Technology

Updated at 1:26 p.m. ET Friday

If Jeff Bezos can't keep his phone safe, how can the rest of us hope to?

Sure, Bezos, Amazon's CEO and the owner of The Washington Post, is smart and presumably has good security people helping him, says Matthew Green, a computer science professor at Johns Hopkins University. But, Green says, "the bad thing about being Jeff Bezos is that there are a lot of people with huge amounts of money who want to hack you."

New research shows that you don’t need a big population to foster innovation.

 


Flying cars, big-screen TVs that rotate vertically to better show your mobile videos, a trash can that changes its own bag: Welcome to CES.

About 200,000 people will descend on Las Vegas this week to check it all out at the annual technology extravaganza of the Consumer Electronics Show.

Among the robots they will encounter is the Charmin RollBot. That's roll as in a roll of toilet paper, which is what the small-wheel robot carries on top of itself.

KUNC has been airing a new show, I’ll Be Seeing You , at 1pm on Sunday afternoons. It’s a 4 part mini series from NPR hosted by Dina Temple-Raston about the Technologies that watch us and KUNC’s Karlie Huckels was able to talk with her about the series. Here are some highlights of that conversation:

Virtual reality is not new. But, as people search for alternative ways to manage pain — and reduce reliance on pills — VR is attracting renewed attention.

Imagine, for a moment you've been transported to a sunlit lagoon. And, suddenly, it's as if you're immersed in the warm water and swimming. That's what Tom Norris experiences when he straps on his VR headset.

The spam calls keep coming, offering you loans or threatening you with jail time for IRS violations. By some estimates, they make up at least a quarter of all calls in the United States.

And as the problem continues to grow, it creates a whole new set of related nuisances for people like Dakota Hill.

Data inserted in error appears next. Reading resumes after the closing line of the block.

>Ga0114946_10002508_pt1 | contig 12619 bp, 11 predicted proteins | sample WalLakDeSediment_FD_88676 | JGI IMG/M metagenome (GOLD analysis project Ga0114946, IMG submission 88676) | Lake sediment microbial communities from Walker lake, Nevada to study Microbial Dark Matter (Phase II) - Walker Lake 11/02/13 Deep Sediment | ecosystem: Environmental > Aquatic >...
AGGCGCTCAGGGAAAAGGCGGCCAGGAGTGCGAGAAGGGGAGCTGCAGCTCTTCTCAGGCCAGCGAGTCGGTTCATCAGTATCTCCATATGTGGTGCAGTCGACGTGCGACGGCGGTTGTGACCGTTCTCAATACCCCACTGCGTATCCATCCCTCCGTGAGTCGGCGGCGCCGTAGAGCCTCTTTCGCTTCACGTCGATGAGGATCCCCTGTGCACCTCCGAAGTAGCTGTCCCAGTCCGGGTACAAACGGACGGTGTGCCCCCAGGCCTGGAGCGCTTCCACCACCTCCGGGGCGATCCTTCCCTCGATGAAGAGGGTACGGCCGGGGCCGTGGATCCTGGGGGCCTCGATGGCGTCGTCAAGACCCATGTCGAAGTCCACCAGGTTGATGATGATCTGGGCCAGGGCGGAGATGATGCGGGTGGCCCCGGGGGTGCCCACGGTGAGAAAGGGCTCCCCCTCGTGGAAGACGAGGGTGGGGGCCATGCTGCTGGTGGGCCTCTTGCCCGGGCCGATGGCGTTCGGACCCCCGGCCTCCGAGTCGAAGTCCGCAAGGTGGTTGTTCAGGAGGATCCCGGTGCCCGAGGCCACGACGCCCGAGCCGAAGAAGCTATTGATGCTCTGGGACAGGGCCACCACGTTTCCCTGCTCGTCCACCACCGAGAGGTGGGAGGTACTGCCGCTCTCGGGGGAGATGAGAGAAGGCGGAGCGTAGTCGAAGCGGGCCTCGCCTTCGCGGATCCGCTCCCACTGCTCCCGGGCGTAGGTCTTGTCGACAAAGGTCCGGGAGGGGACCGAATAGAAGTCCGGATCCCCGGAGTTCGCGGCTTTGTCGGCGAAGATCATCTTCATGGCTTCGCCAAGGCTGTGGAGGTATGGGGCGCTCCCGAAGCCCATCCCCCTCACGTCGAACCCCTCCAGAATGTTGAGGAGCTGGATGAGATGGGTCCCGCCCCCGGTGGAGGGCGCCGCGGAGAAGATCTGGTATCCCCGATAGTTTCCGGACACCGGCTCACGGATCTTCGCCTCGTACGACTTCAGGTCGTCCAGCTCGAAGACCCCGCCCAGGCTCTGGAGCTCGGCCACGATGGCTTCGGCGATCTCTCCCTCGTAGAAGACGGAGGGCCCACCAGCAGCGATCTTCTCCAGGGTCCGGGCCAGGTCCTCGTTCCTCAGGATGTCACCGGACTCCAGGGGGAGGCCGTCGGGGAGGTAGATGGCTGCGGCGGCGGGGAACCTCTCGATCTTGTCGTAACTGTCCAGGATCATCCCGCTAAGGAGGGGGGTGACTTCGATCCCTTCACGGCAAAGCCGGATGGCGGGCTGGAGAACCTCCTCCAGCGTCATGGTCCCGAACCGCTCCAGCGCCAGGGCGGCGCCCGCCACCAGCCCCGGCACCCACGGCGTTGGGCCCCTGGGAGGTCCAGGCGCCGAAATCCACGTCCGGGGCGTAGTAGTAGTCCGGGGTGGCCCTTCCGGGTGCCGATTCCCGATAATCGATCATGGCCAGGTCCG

He estimates he gets hundreds of unwanted spam calls every month. But Hill says he also gets calls from people who think he's spamming them.

Matt Bloom/KUNC

Bradley Cheetham was about to deliver his fourth or fifth presentation in one month. He’d given so many, he said, he’d nearly lost track.

Pacing back and forth in the hallway outside the Colorado School of Mines classroom, where a crowd of space industry bigwigs awaited him, he shared a few words about life as an entrepreneur.

“Honestly, entrepreneurship is a really hard job,” he said, laughing. “Space is a really hard job. Doing them together does not make either easier.”

Courtesy Virgin Hyperloop One

Imagine getting off your flight at DIA, buckling into a chair inside a pod encased in a vacuum-sealed tube, blasting off at 700 mph and arriving anywhere in northern Colorado under 20 minutes.

That’s the type of mobility promised by new technology dubbed “the hyperloop.”

Joan Marcus/Courtesy of DCPA

When general admission seats for “Hamilton” go on sale Jan. 22 at the Denver Center for the Performing Arts, a lot of fans will be online taking their shot at tickets. Unfortunately, they won’t be the only ones.

With such a high-demand show, third-party ticket brokers will also eagerly be looking for ways to get their hands on tickets. Lots of tickets. The brokers use online bots to purchase large blocks of tickets and then resell them, often on websites designed to look like they are affiliated with the venue, said John Ekeberg, executive director of DCPA’s Broadway division.

The first tip-off: an exorbitant price tag.

“If it seems too expensive, there’s a good chance that it is,” Ekeberg said.

Stacy Nick / KUNC

For more than 40 years, George Lundeen has been sculpting bronzes in Loveland. But his process goes back about 500 years -- at least.

“It’s no different than what Michelangelo did,” Lundeen said. “And you can see from his models, he started with very small models, went to a little bit larger model that had more detail on it, and finally went into a piece of stone.”

For Lundeen, it typically starts with a sketch and then a model molded out of clay. That’s used to create a cast for a wax model, which is cast again, and the wax melted out. Then it’s ready for a foundry to make the final piece of art.

But now Lundeen -- and a lot of other sculptors -- are going a bit more high-tech.

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